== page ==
To return back to the main CCIPR Website Click Here
Toggle Bar
CCIPR - Online News - Home

Scientists in Norway have found that painting one of the three blades on a wind turbine black reduces avian deaths by 72%.

If this “contrast painting” were to be implemented at new onshore and offshore wind farms, it could reduce public opposition, speed up permitting processes and enable wind farms to be built at sites previously thought to be too problematic, they write in a scientific paper.

The study by researchers at the Norwegian Institute for Nature Research examined bird death data collected between 2006 and the end of 2016 at Statkraft’s 152.4MW Smøla wind farm on the bird-rich island of the same name off Norway’s west coast.

Four turbines at the Smøla project had a single blade painted black in August 2013, so avian fatalities were recorded for seven-and-a-half years before the painting and three-and-a-half years afterwards.

Trained sniffer dogs were used to find bird carcasses and feathers at the bottom of turbines at the wind farm, with dead birds found by wind farm personnel and passers-by also recorded.

The data showed that there was “an average 71.9% reduction in the annual fatality rate after painting at the painted turbines relative to the control [ie, unpainted] turbines”.

The authors of the study, which was published in the Ecology and Evolution journal, did point out that the number of deaths fluctuated “considerably” from year to year, “stressing the necessity of a long-term study” to support their findings.

Why does a black blade reduce bird collisions?

In the paper, the scientists explain why birds are susceptible to flying into rotating turbine blades and why a single black blade helps them to perceive the rotor as an obstacle.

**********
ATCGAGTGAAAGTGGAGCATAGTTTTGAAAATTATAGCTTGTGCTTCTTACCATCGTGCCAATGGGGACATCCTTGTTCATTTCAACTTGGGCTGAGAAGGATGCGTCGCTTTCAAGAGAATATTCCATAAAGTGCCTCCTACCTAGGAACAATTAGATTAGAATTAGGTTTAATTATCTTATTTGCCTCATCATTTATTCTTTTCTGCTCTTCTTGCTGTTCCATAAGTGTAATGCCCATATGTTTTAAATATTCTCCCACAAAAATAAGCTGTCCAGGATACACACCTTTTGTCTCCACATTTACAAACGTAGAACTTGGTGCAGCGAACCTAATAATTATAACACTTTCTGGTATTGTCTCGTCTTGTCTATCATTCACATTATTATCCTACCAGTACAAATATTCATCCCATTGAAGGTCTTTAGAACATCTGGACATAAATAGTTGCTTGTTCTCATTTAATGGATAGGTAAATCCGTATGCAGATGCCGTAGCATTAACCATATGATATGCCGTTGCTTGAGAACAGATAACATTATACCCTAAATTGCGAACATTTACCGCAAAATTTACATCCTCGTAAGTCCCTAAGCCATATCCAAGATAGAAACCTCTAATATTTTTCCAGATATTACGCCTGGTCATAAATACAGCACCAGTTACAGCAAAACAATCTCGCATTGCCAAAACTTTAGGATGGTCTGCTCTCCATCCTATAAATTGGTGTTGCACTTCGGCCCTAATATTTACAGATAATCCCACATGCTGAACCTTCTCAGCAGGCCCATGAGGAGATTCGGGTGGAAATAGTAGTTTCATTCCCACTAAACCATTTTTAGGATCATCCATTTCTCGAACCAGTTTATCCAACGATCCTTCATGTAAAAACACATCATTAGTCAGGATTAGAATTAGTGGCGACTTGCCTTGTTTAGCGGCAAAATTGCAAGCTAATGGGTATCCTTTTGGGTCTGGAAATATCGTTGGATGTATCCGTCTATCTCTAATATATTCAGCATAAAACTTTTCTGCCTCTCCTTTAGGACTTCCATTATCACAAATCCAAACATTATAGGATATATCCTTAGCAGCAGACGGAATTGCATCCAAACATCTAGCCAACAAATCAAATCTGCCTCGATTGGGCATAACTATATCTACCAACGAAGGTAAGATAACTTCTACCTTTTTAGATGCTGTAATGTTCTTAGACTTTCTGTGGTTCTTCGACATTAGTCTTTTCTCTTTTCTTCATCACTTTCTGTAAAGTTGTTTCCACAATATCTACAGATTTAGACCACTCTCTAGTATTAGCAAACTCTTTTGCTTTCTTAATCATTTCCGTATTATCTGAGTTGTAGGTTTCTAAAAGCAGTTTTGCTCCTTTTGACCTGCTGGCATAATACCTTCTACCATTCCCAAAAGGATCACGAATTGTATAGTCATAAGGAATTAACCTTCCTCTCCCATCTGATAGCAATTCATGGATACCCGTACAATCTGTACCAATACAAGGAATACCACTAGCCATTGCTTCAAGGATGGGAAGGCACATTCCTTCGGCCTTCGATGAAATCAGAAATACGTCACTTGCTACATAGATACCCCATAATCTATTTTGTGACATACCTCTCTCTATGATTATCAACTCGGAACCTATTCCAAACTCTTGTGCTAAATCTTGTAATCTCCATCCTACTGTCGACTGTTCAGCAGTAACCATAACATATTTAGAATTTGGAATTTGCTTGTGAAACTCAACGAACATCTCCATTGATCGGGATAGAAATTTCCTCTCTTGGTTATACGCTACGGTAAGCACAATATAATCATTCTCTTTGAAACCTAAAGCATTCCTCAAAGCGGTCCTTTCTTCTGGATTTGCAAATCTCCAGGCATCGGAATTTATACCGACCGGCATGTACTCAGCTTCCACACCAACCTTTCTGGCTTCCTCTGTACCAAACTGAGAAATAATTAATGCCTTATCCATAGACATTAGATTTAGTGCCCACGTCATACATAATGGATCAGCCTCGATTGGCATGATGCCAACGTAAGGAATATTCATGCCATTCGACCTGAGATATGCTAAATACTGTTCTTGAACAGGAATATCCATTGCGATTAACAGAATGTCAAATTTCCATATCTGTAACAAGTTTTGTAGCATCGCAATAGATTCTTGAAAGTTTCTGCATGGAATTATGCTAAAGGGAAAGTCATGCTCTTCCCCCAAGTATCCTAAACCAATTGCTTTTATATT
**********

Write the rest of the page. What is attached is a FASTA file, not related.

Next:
“Relative to humans, birds have a narrow binocular [eg, using both eyes to focus on one object] frontal field of view and likely use their monocular [using each eye independently] and high‐resolution lateral fields of view [ie, having eyes on opposite sides of their heads] for detecting predators, conspecifics [ie, birds of the same species], and prey,” the authors write.

“Within an assumed open airspace, birds may therefore not always perceive obstructions ahead, thereby enhancing the risk of collision. To reduce collision susceptibility, provision of ‘passive’ visual cues may enhance the visibility of the rotor blades, enabling birds to take evasive action in due time.”

It is thought that birds see the rotating white blades as a “motion smear” — the blur effect humans see when waving a hand quickly in front of their eyes — and do not perceive this blur as a moving object.

Painting one blade black is believed to create motion smear patterns that the bird perceives as a moving object, “as the frontal vision in birds may be more tuned for the direction of movement”.

An experimental laboratory study with American kestrels at the University of Maryland in 2003 tested the impact of seven different blade patterns (“striped, staggers and whole black”), as well as coloured blades, to see which was most clearly seen by the birds. The whole black pattern proved to be the most visible.

The Norwegian scientists concluded: “We recommend to either replicate this study, preferably with more treated turbines, or to implement the measure at new sites and monitor collision fatalities to verify whether similar results are obtained elsewhere, to determine to which extent the effect is generalizable.

“It is of the utmost importance to gain more insights into the expected efficacy of promising mitigation measures through targeted experiments and learning by doing, to successfully mitigate impacts on birdlife and to support a sustainable development of wind energy worldwide.”